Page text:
So, Where’s My Robot?

Thoughts on Social Machine Learning

Class with Joe Jones – Robots at the Tipping Point

Joe Jones is one of the key inventors of the Roomba, and this week he gave a lecture in Cynthia’s Human-Robot Interaction class at the Media Lab. He gave an interesting talk, covering a lot of ideas that we don’t usually worry about in research, but that really enabled Roomba to be such a big commercial success. The main points are in this paper of his.

First some trivia:
Fun Fact #1: The very initial robot vacuum prototype was done by Joe Jones at the MIT AI-Lab Olympics in 1989. The “Rug Warrior” pictured above.
Fun Fact #2: Two companies passed on the robot vacuum idea before Joe went to iRobot and convinced them to fund an exploratory project that turned into what is now the roomba!

There were a couple of ideas that Joe talked about that are really key for commercial robots. You have to be able to quickly answer the question “what does your robot do?” Roboticists can easily get caught up in the bells and whistles and super-techno-geekiness of their robot and forget that in the end, to be a successful business venture people have to understand what the robot does and why they would want it. Thus Joe is a big proponent of the single-purpose robot that has an easy to understand utility. “What does your robot do? — It cleans floors”.

This led to a discussion of the “value” of a robot, which can be a difficult question to answer. Essentially it is a function of cost and utility….and the point Joe focused on is that you can increase value by providing the same utility as a lower cost. This is something that is not usually part of robot design, mostly because of the previous issue. Robots are not generally designed to be special purpose, or to have one main utility.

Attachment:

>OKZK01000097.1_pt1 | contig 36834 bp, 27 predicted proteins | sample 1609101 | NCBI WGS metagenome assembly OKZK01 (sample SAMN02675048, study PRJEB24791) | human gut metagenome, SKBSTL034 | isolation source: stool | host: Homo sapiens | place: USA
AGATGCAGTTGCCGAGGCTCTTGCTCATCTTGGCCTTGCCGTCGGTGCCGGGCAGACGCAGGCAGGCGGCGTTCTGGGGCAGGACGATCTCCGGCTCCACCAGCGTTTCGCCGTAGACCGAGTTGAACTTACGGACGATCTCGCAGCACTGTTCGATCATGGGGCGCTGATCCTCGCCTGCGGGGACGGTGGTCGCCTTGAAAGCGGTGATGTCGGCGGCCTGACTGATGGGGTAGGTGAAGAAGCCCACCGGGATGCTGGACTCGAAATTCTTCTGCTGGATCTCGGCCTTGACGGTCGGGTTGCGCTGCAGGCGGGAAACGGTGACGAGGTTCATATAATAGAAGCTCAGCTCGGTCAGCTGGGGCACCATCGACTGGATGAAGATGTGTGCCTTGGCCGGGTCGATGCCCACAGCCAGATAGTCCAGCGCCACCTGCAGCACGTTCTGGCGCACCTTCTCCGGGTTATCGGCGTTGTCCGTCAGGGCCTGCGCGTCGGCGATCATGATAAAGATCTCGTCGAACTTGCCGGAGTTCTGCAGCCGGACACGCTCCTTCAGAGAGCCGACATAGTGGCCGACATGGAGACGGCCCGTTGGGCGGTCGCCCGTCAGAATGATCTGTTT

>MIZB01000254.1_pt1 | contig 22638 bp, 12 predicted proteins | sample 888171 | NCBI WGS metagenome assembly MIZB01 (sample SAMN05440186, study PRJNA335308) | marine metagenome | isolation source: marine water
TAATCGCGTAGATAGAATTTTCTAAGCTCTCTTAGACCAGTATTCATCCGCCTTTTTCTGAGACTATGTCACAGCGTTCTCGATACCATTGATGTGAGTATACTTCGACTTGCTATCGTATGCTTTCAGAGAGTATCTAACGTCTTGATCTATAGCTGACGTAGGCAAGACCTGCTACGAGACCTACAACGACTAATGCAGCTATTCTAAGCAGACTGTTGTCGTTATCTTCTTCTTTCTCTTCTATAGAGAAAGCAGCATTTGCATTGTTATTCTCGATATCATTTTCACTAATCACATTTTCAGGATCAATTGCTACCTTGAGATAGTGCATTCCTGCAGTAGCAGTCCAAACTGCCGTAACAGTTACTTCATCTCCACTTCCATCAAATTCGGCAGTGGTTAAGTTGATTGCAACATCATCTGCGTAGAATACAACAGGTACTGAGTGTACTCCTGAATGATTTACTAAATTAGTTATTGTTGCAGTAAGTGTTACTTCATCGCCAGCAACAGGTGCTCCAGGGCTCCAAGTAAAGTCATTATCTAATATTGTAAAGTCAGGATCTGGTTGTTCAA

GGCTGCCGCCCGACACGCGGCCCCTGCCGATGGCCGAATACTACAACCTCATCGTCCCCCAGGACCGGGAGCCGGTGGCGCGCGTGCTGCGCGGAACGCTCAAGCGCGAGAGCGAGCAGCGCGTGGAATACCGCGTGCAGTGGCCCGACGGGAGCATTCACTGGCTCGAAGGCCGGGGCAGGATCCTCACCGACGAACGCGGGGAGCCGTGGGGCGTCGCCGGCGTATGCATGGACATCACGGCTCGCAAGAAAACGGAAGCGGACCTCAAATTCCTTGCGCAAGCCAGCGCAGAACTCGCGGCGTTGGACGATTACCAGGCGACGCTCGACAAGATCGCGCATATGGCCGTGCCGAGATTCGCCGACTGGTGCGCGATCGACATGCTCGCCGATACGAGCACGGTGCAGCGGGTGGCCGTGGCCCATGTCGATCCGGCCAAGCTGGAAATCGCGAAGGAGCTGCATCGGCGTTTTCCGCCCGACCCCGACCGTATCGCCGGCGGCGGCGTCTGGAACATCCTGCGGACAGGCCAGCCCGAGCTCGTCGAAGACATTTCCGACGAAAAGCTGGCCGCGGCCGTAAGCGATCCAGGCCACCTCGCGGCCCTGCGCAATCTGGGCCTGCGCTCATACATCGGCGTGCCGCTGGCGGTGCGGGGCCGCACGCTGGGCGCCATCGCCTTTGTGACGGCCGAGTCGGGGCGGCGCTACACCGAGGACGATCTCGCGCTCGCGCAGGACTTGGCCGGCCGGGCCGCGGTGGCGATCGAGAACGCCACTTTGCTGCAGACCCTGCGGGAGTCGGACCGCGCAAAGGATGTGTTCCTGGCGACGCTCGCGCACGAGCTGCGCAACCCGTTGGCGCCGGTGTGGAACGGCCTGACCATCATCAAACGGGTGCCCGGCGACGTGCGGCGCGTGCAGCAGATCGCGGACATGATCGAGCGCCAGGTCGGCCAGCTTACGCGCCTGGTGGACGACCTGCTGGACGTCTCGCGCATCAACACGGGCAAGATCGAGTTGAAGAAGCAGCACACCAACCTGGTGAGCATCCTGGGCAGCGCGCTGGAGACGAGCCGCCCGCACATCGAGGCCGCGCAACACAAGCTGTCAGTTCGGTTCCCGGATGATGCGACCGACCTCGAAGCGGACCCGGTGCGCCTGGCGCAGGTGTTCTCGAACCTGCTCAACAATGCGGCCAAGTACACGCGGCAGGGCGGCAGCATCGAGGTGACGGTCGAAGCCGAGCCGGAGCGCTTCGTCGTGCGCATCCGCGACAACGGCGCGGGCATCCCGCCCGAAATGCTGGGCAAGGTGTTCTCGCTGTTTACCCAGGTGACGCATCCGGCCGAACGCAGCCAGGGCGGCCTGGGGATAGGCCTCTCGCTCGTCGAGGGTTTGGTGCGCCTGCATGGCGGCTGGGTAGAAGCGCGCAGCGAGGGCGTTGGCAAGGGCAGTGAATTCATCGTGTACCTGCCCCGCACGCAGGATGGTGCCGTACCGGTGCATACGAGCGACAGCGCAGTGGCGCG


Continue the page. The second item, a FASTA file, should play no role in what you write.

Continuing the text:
What does this mean for social robots?

I think these ideas are very important for people wanting to build commercial consumer robots right now. This is great advice for an appliance robot like Roomba, but as soon as we want to build a robot that needs to interact with people to do any part of its task, then the “one purpose” idea is out the window. People bring this whole new level of dynamics and complexity that are going to require robots to have the social and cognitive skills that people expect of a social partner. But in the mean time, I hope more companies are able to find some sweet spots in that consumer robot value function!

December 8th, 2006 Posted by | Industry | 4 comments

Robotic Life on NOVA

The folks at NOVA did a profile recently on my advisor, Cynthia Breazeal, you can stream the segment from their website: NOVA Science Now — Profile Cynthia Breazeal.

I missed the spotlight this time around, but you can see some nice professional footage of my furry friend Leonardo. And some fun footage of Cynthia’s kids playing with the Roomba for the first time.

I think it is great that Cynthia does segments like these from time to time. Occasionally, I’ve heard negative comments from people in academia about the fact that the Media Lab tends to do these kinds of mainstream media spots on PBS etc. It’s seen as “not serious.” But I think this kind of outreach is great, and the reason the Media Lab gets a lot of attention is that a lot of the research that happens here is visual, tangible, and generally demo-able. One of the biggest problems facing the US society today is that not enough kids are deciding to study science and pursue scientific careers. This is true across the board, but particularly for young women. Segments like this one on NOVA make science and engineering exciting, accessible, understandable, and inspiring.

December 6th, 2006 Posted by | In the News | no comments